Fear of being destitute has gripped some of the residents in Buseruka sub-county, Hoima District that were affected by the oil refinery and opted to be directly relocated following revelations that some of them are missing on the list of those to get houses that are nearing completion in Kyakaboga village, Buseruka sub county Hoima District.
Government earmarked a 29-square kilometer piece of land in Kabaale parish in Buseruka Sub County to host the oil refinery which saw 7118 residents from 13 villages displaced from their ancestral land to pave way for the project.
According to the Resettlement Action Plan, each project affected person was given two options; cash payment or resettlement. 83 families opted for resettlement. These, according to the RAP (page 34), were entitled to a full package of titled land and a house. However, government has constructed 46 houses leaving out 37 families on grounds that they had no houses on their land before eviction.
John Piker, 31, is of one the people who will not get a house and is uncertain of what will happen once others are relocated.
“We had an extended family and I had constructed a small grass-thatched house next to my mother’s. However, I was told that I had no house. I don’t know whether I will sleep under a tree in my land once others are relocated to their houses,” a seemingly worried Piker narrated.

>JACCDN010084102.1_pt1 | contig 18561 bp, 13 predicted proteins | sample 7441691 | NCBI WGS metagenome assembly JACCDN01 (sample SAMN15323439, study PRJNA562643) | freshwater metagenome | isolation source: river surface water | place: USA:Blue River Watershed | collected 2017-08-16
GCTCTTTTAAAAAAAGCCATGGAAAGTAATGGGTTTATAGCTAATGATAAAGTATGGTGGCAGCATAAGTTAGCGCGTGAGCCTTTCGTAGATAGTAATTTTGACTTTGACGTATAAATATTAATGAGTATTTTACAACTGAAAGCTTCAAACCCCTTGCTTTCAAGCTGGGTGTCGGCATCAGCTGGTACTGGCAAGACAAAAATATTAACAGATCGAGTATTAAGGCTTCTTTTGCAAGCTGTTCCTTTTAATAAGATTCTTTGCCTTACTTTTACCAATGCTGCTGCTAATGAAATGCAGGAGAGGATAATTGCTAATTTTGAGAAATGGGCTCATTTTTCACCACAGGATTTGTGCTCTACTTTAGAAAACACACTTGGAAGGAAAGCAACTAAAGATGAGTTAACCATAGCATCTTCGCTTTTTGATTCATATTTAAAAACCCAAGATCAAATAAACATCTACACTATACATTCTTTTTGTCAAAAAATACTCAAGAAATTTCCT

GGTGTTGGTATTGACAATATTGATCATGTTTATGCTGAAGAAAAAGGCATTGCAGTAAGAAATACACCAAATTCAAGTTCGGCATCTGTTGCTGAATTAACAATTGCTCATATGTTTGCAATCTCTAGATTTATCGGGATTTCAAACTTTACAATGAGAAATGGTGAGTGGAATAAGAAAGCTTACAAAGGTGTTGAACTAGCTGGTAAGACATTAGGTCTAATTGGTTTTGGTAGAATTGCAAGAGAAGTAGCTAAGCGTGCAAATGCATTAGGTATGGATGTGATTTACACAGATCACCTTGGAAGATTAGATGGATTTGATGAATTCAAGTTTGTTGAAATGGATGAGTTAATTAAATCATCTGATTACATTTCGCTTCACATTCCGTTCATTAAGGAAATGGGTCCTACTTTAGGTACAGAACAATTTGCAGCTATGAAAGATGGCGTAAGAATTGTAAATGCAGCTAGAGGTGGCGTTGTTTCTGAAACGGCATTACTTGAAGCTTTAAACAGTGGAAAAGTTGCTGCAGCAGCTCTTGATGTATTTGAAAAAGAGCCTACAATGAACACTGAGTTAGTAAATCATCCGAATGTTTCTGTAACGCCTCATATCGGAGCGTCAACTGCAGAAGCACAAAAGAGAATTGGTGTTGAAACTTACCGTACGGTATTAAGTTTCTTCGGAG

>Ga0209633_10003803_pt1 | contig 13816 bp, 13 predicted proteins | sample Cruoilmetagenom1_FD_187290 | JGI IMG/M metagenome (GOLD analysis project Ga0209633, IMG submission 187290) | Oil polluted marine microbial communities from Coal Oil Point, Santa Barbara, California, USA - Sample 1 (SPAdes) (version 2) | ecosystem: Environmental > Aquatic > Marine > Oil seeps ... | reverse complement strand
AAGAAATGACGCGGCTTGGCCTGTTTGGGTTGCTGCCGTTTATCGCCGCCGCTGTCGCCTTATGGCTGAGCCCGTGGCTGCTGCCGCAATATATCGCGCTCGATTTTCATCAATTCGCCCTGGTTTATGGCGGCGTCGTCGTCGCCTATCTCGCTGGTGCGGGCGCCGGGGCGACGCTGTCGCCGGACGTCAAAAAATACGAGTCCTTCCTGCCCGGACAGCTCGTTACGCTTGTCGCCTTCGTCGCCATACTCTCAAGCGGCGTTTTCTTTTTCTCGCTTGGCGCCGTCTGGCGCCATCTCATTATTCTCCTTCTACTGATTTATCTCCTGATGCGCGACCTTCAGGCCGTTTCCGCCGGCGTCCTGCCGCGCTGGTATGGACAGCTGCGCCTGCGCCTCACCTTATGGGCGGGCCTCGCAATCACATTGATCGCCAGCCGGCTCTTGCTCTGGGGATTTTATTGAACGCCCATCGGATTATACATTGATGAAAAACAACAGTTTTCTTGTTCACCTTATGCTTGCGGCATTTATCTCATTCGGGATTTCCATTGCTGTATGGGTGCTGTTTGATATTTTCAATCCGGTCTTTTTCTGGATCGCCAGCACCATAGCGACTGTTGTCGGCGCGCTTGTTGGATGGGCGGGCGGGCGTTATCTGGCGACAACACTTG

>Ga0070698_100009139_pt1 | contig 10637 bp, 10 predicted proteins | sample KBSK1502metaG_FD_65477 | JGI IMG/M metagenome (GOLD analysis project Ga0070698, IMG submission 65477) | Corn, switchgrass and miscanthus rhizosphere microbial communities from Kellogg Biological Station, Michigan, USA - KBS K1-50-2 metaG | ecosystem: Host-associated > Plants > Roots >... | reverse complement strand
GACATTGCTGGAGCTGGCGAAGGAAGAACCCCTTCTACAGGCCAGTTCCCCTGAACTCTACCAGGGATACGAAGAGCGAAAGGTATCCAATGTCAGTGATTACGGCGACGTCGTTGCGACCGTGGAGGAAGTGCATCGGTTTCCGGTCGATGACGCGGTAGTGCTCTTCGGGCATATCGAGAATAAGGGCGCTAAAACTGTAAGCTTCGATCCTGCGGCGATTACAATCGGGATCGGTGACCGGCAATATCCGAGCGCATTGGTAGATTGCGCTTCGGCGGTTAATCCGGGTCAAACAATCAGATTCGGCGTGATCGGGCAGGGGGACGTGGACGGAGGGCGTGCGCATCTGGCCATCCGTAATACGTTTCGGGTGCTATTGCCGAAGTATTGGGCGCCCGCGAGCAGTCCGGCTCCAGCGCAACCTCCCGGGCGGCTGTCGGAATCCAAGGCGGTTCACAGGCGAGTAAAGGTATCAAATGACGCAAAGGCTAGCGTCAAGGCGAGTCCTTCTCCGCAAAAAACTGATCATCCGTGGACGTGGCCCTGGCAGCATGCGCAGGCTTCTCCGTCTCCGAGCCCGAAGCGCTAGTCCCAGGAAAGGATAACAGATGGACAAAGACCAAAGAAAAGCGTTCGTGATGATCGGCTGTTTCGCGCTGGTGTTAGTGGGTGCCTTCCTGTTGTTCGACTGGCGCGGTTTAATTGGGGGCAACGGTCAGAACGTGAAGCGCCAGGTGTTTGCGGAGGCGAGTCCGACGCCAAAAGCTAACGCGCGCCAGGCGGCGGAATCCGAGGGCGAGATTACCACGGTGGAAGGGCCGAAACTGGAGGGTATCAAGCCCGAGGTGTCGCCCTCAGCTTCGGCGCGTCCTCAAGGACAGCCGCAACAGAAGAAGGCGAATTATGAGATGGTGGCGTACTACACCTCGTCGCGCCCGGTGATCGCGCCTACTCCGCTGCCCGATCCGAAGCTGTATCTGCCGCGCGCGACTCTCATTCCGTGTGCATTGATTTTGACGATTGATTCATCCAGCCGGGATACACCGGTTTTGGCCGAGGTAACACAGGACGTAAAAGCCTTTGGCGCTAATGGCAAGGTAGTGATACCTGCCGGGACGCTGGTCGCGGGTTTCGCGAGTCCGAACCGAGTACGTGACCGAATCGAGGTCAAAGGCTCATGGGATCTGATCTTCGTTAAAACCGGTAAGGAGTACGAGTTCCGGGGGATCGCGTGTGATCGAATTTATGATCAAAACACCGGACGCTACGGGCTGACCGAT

Innocent Tumwebaze, the Chairperson of Oil Refinery Residents Association, says during the assessment, houses that would be found in an extended household would be attributed to the head of the family which in the end affected many people.
“Some people have now resorted to considering cash compensation and that is why the number reduced from 93 who had originally opted for relocation to 83,” says Tumwebaze.
Richard Orebi, the chairperson of Resettlement Committee for Oil Refinery Affected People says Kyakaboga has been treated into a no gone area yet those who are not supposed to get houses would wish to put up houses.
“We are wondering where these people will go once the relocation is executed,” says Orebi.
The 37 families have on several occasions protested government’s decision saying whoever opted for relocation was promised a house.
“After getting information that government was planning to relocate their colleagues in Kyakaboga, the affected families set up grass thatched houses in the same area in January but were later burnt down,” says Tumwebaze
Kadiri Kirungi, the LCV chairman for Hoima district said that they are aware about the residents’ plight and are demanding government to address their concerns.
Living in the wilderness
The families that have been waiting for government resettlement since 2012 claim that they have been invaded by pastoralists, in the bushy oil refinery, who graze in their gardens and destroy their crops and any attempt to seek help from authorities falls on a deaf ear.
Tumwebaze says most children have since dropped out of schools because they fear walking alone in bush paths and being attacked by wild animals.
Compiled by Precious Naturinda